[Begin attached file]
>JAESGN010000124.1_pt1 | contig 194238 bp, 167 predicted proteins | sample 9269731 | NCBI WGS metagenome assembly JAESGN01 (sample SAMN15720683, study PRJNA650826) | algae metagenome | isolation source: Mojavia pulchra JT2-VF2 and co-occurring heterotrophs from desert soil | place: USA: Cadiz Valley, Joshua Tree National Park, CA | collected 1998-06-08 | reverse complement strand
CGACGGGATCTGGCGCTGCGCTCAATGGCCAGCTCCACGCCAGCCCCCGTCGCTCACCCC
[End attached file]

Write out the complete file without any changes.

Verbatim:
>JAESGN010000124.1_pt1 | contig 194238 bp, 167 predicted proteins | sample 9269731 | NCBI WGS metagenome assembly JAESGN01 (sample SAMN15720683, study PRJNA650826) | algae metagenome | isolation source: Mojavia pulchra JT2-VF2 and co-occurring heterotrophs from desert soil | place: USA: Cadiz Valley, Joshua Tree National Park, CA | collected 1998-06-08 | reverse complement strand
CGACGGGATCTGGCGCTGCGCTCAATGGCCAGCTCCACGCCAGCCCCCGTCGCTCACCCC